Tracklist:

01 - Uh-Oh, Love Comes To Town
02 - New Feeling
03 - Tentative Decisions
04 - Happy Day
05 - Who Is It?
06 - No Compassion
07 - The Book I Read
08 - Don't Worry About The Government
09 - First Week/Last Week…Carefree
10 - Psycho Killer
11 - Pulled Up
12 - Psycho Killer (Acoustic Version)
13 - Uh-Oh, Love Comes To Town (Alternative Version)

Analyzed: Talking Heads / Talking Heads: 77
––––––––––––––––––––––––––––––––––––––––

DR Peak RMS Duration Track
––––––––––––––––––––––––––––––––––––––––
DR8 0.00 dB -9.72 dB 2:49 01-Uh-Oh, Love Comes To Town
DR8 0.00 dB -9.30 dB 3:10 02-New Feeling
DR10 0.00 dB -11.89 dB 3:09 03-Tentative Decisions
DR9 0.00 dB -11.01 dB 3:56 04-Happy Day
DR8 0.00 dB -9.82 dB 1:44 05-Who Is It?
DR9 0.00 dB -10.65 dB 4:50 06-No Compassion
DR9 0.00 dB -10.94 dB 4:11 07-The Book I Read
DR10 0.00 dB -11.99 dB 3:02 08-Don't Worry About The Government
DR9 0.00 dB -10.73 dB 3:22 09-First Week/Last Week…Carefree
DR11 0.00 dB -12.55 dB 4:21 10-Psycho Killer
DR10 -0.96 dB -12.64 dB 4:31 11-Pulled Up
DR10 0.00 dB -11.65 dB 4:25 12-Psycho Killer (Acoustic Version)
––––––––––––––––––––––––––––––––––––––––

Number of tracks: 12
Official DR value: DR9

Samplerate: 96000 Hz
Channels: 2
Bits per sample: 24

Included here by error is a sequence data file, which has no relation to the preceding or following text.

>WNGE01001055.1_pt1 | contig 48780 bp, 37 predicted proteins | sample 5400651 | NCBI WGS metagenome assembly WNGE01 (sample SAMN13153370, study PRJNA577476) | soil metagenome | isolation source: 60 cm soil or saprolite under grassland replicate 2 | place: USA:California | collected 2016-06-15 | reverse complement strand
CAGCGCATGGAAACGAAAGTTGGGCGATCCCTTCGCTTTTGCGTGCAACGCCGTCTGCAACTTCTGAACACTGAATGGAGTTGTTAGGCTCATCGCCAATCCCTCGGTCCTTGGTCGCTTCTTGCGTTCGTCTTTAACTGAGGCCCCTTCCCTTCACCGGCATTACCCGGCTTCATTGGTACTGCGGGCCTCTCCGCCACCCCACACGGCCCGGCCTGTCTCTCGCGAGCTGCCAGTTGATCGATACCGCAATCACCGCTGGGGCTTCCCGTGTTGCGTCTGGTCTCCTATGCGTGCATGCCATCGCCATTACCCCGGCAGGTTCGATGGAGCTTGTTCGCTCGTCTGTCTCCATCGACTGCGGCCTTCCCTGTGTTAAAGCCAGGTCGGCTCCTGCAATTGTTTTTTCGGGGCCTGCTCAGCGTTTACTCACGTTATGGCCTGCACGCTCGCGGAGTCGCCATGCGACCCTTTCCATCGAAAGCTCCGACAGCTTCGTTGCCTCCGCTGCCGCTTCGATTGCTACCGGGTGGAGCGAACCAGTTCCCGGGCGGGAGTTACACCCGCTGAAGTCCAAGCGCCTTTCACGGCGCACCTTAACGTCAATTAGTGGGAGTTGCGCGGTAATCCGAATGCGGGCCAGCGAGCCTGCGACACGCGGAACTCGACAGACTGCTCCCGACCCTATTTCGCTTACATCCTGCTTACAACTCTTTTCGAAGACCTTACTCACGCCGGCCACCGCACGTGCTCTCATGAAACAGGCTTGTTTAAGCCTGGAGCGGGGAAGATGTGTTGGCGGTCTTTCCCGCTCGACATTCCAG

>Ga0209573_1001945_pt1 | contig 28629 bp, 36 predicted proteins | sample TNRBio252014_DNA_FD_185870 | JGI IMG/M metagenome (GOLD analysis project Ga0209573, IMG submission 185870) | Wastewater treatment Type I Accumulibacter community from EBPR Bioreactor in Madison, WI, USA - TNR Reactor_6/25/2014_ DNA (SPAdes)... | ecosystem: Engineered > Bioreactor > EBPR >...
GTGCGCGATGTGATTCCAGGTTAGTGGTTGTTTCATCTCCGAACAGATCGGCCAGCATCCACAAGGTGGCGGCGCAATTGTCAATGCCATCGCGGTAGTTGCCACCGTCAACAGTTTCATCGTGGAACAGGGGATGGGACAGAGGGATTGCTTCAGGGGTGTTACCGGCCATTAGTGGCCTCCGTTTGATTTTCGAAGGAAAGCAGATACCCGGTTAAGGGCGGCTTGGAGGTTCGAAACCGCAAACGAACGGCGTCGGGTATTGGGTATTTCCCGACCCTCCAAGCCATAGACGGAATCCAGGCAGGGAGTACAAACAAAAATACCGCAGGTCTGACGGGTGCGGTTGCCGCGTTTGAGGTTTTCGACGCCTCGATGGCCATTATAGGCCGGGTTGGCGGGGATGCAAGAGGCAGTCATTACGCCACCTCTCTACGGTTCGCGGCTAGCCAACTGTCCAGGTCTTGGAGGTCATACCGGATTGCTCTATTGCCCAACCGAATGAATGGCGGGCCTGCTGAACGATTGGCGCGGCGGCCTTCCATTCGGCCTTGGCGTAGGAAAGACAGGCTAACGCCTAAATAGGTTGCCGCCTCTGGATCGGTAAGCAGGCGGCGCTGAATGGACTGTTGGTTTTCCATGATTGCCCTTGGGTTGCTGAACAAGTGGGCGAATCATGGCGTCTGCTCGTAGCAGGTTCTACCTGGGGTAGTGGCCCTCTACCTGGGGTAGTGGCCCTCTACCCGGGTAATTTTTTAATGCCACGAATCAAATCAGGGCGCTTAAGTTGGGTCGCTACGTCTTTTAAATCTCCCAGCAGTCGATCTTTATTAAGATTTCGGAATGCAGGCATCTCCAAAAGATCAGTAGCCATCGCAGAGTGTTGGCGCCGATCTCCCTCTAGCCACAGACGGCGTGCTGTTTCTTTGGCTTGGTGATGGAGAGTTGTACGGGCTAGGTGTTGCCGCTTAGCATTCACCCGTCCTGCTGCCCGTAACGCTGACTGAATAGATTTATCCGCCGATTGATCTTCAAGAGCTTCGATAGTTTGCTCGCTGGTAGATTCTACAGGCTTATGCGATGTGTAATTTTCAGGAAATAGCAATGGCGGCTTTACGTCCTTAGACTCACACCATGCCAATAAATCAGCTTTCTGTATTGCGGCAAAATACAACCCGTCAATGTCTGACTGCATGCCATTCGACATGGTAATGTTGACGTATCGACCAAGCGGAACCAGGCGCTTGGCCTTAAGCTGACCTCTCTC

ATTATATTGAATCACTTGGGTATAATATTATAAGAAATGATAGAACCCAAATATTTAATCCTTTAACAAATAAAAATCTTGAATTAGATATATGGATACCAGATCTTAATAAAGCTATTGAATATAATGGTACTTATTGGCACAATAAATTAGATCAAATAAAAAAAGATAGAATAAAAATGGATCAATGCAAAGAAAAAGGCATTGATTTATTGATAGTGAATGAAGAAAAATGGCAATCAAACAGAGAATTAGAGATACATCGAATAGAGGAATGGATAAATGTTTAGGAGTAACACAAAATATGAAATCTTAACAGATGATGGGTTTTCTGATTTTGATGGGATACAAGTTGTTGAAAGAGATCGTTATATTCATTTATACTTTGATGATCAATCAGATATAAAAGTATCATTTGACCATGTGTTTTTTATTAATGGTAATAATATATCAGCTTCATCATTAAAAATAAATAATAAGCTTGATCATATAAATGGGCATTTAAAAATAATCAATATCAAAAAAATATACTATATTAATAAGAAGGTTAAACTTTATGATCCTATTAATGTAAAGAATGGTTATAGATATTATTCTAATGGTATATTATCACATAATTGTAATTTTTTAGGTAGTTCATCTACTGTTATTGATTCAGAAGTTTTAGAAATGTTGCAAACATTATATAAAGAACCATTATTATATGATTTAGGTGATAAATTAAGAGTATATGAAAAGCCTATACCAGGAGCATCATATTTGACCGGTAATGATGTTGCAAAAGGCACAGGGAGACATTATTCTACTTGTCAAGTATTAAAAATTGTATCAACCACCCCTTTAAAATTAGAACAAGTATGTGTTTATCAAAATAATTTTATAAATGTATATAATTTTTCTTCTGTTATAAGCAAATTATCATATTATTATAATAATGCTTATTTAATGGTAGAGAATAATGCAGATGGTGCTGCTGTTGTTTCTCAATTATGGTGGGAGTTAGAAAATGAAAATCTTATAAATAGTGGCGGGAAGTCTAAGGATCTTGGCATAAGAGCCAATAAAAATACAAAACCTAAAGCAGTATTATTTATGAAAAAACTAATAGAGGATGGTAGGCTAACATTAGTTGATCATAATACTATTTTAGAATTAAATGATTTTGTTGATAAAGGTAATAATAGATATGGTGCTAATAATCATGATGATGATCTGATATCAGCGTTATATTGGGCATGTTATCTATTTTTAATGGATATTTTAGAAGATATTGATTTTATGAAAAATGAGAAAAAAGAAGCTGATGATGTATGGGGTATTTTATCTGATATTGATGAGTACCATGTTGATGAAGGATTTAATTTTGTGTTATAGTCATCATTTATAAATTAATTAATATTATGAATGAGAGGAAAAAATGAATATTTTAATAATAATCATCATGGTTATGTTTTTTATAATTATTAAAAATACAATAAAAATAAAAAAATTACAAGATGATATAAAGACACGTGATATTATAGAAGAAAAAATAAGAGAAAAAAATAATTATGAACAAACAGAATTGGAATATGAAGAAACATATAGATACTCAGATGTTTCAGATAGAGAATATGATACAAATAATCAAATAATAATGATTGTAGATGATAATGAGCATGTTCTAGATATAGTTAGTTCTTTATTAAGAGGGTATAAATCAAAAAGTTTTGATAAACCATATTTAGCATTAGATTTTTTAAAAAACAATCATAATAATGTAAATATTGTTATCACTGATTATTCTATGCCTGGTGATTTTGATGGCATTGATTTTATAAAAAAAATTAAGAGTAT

Bitrate: 2885 kbps
Codec: FLAC
=========================================================

Statistics for: 13-Uh-Oh, Love Comes To Town (Alternative Version)
Number of samples: 8412760
Duration: 2:55
––––––––––––––––––––––––––––––––––––––––

Left Right

Peak Value: 0.00 dB –- 0.00 dB
Avg RMS: -10.85 dB –- -11.32 dB
DR channel: 8.65 dB –- 9.32 dB
––––––––––––––––––––––––––––––––––––––––

Official DR Value: DR9

Samplerate: 48000 Hz
Channels: 2
Bits per sample: 24
Bitrate: 1692 kbps
Codec: FLAC
================================================================================



Talking Heads - The Studio Albums: 1977-1988 (2005/2006) [FLAC Stereo 24bit/96kHz]

Talking Heads - More Songs About Buildings And Food (1978/2005)
FLAC (tracks) 24 bit/192 kHz | Time - 41:44 minutes | 1004 MB
Source: Rhino Entertaintment's DVD-Audio (2006) | Artwork: Scans